RNA polymerase recognizes sequences in DNA called promoters and at those sites initiates synthesis of RNA using one strand of DNA as a template. The RNA is synthesized in the 5' to 3' direction and synthesis stops when RNA polymerase encounters a terminator. Translation occurs as ribosomes move along mRNA in the 5' to 3' direction, with the ribosomes serving as the structure that facilitates the joining of one amino acid to another. tRNAs carry specific amino acids, thus acting to decode the genetic code.

■ How does the orientation of the promoter dictate which strand is used as a template for RNA synthesis?

■ Explain why it is important for the translation machinery to recognize the correct reading frame.

■ Could two mRNAs have different nucleotide sequences and yet code for the same protein?

7.4 Differences Between Eukaryotic and Prokaryotic Gene Expression

Eukaryotes differ significantly from prokary-otes in several aspects of transcription and translation (table 7.4). For example, in eukaryotic cells, most mRNA molecules are extensively modified, or processed, in the nucleus during and after transcription. Shortly after transcription begins, the 5' end of the transcript is modified, or capped, by the addition of a methylated guanine derivative, creating what is called a cap. The cap likely stabilizes the transcript and enhances translation. The 3' end of the molecule is also modified, even before transcription

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Table 7.4 Major Differences Between Prokaryotic and Eukaryotic Transcription and Translation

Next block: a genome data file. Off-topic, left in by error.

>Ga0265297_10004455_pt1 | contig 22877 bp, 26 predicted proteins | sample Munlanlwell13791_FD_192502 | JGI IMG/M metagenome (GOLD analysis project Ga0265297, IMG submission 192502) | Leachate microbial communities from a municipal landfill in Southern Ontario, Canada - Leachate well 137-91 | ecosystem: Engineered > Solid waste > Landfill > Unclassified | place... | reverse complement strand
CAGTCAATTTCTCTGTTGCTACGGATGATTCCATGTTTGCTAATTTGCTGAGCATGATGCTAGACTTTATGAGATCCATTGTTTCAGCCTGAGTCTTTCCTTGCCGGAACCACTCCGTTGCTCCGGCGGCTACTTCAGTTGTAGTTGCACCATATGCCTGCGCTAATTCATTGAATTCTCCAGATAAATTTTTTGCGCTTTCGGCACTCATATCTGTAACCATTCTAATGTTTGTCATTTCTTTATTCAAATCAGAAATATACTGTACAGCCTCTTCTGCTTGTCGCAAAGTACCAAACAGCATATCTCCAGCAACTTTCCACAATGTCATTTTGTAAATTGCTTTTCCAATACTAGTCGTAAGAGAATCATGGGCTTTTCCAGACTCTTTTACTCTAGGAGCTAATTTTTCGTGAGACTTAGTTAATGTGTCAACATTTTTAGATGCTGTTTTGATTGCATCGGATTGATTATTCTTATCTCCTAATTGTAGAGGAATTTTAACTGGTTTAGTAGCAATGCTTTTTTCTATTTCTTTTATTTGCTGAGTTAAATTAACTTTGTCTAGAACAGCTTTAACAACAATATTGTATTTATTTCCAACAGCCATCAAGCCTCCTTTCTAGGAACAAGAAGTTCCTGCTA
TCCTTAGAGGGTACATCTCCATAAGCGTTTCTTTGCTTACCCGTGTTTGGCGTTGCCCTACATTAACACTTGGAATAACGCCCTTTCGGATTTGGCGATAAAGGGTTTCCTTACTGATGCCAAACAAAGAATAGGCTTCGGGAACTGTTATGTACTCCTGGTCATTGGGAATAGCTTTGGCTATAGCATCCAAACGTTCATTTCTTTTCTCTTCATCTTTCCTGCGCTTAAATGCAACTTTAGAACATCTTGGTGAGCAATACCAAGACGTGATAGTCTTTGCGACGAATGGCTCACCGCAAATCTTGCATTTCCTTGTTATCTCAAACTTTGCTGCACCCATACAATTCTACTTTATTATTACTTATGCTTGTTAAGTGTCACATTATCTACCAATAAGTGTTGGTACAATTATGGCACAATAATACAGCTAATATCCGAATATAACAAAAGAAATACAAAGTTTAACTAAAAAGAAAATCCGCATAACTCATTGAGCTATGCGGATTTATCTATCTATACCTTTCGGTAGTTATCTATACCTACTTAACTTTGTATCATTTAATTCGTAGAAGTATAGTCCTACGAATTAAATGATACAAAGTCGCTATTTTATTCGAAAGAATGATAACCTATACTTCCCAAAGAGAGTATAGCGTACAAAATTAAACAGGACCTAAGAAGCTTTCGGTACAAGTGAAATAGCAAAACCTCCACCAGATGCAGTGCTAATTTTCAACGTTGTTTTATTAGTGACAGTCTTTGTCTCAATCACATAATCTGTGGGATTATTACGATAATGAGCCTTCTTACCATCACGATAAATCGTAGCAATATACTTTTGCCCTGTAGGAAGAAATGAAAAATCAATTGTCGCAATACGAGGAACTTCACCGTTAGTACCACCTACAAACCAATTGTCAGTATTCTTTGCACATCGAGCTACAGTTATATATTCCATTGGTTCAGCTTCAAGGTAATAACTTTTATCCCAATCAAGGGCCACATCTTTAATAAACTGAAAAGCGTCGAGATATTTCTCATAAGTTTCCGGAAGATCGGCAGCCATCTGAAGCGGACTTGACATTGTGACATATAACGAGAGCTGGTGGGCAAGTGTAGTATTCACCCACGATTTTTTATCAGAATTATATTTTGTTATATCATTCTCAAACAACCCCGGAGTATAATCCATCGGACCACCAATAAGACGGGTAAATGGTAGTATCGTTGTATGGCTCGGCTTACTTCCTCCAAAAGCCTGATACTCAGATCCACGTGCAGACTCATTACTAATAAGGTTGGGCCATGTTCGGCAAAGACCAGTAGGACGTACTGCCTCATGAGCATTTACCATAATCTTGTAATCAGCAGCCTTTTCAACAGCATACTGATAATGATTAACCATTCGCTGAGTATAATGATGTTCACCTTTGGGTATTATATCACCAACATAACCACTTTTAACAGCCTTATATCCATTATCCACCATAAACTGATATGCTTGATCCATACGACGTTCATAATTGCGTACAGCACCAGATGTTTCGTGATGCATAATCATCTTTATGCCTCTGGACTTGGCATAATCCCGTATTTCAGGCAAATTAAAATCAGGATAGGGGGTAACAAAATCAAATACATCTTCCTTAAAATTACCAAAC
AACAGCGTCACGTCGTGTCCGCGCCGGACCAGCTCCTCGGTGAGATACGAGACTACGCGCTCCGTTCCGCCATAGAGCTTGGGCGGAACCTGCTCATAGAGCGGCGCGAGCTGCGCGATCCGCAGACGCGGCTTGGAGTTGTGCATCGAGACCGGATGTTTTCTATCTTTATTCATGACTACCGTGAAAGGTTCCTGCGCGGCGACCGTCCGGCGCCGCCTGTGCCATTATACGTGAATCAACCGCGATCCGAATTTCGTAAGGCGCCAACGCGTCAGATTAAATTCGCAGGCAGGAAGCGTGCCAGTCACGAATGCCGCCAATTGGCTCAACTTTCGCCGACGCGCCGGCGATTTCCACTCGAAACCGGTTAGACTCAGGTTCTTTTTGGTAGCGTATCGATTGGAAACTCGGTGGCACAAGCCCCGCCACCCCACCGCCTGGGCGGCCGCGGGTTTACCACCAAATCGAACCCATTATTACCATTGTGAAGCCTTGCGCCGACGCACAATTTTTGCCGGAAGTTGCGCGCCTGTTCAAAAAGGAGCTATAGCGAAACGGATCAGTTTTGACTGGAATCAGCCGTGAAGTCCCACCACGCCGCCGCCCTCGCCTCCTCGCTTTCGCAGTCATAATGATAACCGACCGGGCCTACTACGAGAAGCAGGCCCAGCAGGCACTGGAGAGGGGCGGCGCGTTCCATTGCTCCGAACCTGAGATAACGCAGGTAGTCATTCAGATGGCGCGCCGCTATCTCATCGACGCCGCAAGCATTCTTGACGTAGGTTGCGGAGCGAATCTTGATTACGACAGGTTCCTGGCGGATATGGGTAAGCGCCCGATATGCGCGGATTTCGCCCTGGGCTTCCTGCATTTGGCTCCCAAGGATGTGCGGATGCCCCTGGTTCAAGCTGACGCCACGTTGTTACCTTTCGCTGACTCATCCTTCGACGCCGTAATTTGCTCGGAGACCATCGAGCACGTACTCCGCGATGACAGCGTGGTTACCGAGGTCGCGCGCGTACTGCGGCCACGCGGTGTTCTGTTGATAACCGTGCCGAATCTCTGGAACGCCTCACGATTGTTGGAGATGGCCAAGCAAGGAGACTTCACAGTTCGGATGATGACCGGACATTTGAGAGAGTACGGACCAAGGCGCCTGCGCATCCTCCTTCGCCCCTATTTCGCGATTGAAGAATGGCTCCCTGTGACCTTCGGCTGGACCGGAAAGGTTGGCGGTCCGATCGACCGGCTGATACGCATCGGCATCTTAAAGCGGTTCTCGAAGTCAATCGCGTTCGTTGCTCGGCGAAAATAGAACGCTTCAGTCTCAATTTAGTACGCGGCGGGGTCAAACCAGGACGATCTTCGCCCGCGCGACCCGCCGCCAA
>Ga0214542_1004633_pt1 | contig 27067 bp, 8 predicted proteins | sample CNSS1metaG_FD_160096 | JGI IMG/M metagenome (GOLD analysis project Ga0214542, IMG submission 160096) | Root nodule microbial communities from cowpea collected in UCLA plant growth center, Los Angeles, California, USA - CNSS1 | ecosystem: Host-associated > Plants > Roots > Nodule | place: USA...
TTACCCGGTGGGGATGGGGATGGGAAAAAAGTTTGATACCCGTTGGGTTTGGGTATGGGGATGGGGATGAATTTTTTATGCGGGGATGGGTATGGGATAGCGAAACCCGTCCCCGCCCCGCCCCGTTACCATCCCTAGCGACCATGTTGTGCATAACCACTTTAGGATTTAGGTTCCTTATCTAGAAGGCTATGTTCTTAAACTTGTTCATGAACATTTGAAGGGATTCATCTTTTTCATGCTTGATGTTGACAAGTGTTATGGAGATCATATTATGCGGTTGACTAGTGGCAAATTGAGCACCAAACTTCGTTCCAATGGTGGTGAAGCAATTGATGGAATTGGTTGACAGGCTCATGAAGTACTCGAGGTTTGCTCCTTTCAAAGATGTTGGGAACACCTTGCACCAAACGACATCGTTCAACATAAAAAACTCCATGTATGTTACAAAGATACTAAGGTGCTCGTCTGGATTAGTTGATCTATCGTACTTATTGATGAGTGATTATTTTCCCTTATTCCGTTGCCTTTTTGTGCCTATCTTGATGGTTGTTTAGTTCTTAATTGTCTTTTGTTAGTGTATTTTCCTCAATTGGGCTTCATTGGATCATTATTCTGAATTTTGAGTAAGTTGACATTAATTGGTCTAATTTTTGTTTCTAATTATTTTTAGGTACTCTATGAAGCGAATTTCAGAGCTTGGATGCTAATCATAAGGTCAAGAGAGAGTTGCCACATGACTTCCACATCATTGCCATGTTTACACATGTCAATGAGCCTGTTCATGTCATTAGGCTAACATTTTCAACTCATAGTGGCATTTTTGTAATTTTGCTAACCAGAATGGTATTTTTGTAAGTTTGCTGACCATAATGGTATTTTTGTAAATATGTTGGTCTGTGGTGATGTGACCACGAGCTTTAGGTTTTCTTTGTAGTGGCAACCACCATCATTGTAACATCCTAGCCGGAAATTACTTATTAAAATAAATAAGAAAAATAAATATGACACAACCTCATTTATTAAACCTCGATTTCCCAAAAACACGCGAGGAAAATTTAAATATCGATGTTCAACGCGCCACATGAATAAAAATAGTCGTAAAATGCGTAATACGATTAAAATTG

mRNA is not processed.

A cap is added to the 5' end of mRNA, and a poly A tail is added to the 3' end.

mRNA does not contain introns.

mRNA contains introns, which are removed by splicing.

Translation of mRNA begins as it is being transcribed.

The mRNA transcript is transported out of the nucleus so that it can be translated in the cytoplasm.

mRNA is often polycistronic; translation usually begins at the first AUG that follows a ribosome-binding site.

mRNA is monocistronic; translation begins at the first AUG.

has been terminated. This process, called polyadenylation, involves cleaving the transcript at a specific sequence of nucleotides and then adding approximately 200 adenine derivatives to the newly exposed 3' end. This creates what is called a poly A tail, which is thought to stabilize the transcript as well as enhance translation. Another important modification is splicing, a process that removes specific segments of the transcript (figure 7.16). Splicing is necessary because eukaryotic genes are not always contiguous; they are often interrupted by non-coding nucleotide sequences. These intervening sequences, or introns, are transcribed along with the expressed regions, or exons, generating what is called precursor mRNA. The introns must be removed from precursor mRNA to form the mature mRNA that is then translated.

Eukaryotic DNA contains introns, which interrupt coding regions.

Eukaryotic DNA



Precursor mRNA

Transcription generates precursor mRNA that contains introns.

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